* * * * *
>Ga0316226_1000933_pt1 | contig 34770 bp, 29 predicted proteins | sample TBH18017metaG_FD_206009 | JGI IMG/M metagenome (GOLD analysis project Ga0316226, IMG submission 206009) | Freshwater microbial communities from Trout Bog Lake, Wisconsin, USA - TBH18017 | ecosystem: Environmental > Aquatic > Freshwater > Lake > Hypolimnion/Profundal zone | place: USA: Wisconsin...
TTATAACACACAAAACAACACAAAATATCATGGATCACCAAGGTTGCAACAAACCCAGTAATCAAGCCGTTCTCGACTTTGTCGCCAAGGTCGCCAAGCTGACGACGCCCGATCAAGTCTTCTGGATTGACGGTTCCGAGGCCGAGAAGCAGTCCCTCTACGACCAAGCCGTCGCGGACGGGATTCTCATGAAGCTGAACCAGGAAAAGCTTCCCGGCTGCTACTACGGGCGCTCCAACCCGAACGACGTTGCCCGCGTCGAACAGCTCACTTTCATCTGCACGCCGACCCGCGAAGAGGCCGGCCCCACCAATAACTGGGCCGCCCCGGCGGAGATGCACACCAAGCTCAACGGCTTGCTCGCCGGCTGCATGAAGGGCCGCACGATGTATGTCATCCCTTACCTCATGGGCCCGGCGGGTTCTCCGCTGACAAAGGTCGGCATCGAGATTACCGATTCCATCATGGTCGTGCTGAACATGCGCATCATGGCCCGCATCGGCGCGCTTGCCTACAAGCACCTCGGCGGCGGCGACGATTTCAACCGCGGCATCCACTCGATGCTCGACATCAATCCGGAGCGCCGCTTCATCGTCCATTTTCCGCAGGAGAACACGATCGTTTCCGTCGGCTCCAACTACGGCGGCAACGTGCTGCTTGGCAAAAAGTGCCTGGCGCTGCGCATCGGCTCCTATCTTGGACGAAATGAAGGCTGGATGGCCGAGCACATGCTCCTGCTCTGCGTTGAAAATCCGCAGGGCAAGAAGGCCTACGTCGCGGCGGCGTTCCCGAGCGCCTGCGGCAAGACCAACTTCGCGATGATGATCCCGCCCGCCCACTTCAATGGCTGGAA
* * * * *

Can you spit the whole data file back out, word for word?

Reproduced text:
>Ga0316226_1000933_pt1 | contig 34770 bp, 29 predicted proteins | sample TBH18017metaG_FD_206009 | JGI IMG/M metagenome (GOLD analysis project Ga0316226, IMG submission 206009) | Freshwater microbial communities from Trout Bog Lake, Wisconsin, USA - TBH18017 | ecosystem: Environmental > Aquatic > Freshwater > Lake > Hypolimnion/Profundal zone | place: USA: Wisconsin...
TTATAACACACAAAACAACACAAAATATCATGGATCACCAAGGTTGCAACAAACCCAGTAATCAAGCCGTTCTCGACTTTGTCGCCAAGGTCGCCAAGCTGACGACGCCCGATCAAGTCTTCTGGATTGACGGTTCCGAGGCCGAGAAGCAGTCCCTCTACGACCAAGCCGTCGCGGACGGGATTCTCATGAAGCTGAACCAGGAAAAGCTTCCCGGCTGCTACTACGGGCGCTCCAACCCGAACGACGTTGCCCGCGTCGAACAGCTCACTTTCATCTGCACGCCGACCCGCGAAGAGGCCGGCCCCACCAATAACTGGGCCGCCCCGGCGGAGATGCACACCAAGCTCAACGGCTTGCTCGCCGGCTGCATGAAGGGCCGCACGATGTATGTCATCCCTTACCTCATGGGCCCGGCGGGTTCTCCGCTGACAAAGGTCGGCATCGAGATTACCGATTCCATCATGGTCGTGCTGAACATGCGCATCATGGCCCGCATCGGCGCGCTTGCCTACAAGCACCTCGGCGGCGGCGACGATTTCAACCGCGGCATCCACTCGATGCTCGACATCAATCCGGAGCGCCGCTTCATCGTCCATTTTCCGCAGGAGAACACGATCGTTTCCGTCGGCTCCAACTACGGCGGCAACGTGCTGCTTGGCAAAAAGTGCCTGGCGCTGCGCATCGGCTCCTATCTTGGACGAAATGAAGGCTGGATGGCCGAGCACATGCTCCTGCTCTGCGTTGAAAATCCGCAGGGCAAGAAGGCCTACGTCGCGGCGGCGTTCCCGAGCGCCTGCGGCAAGACCAACTTCGCGATGATGATCCCGCCCGCCCACTTCAATGGCTGGAA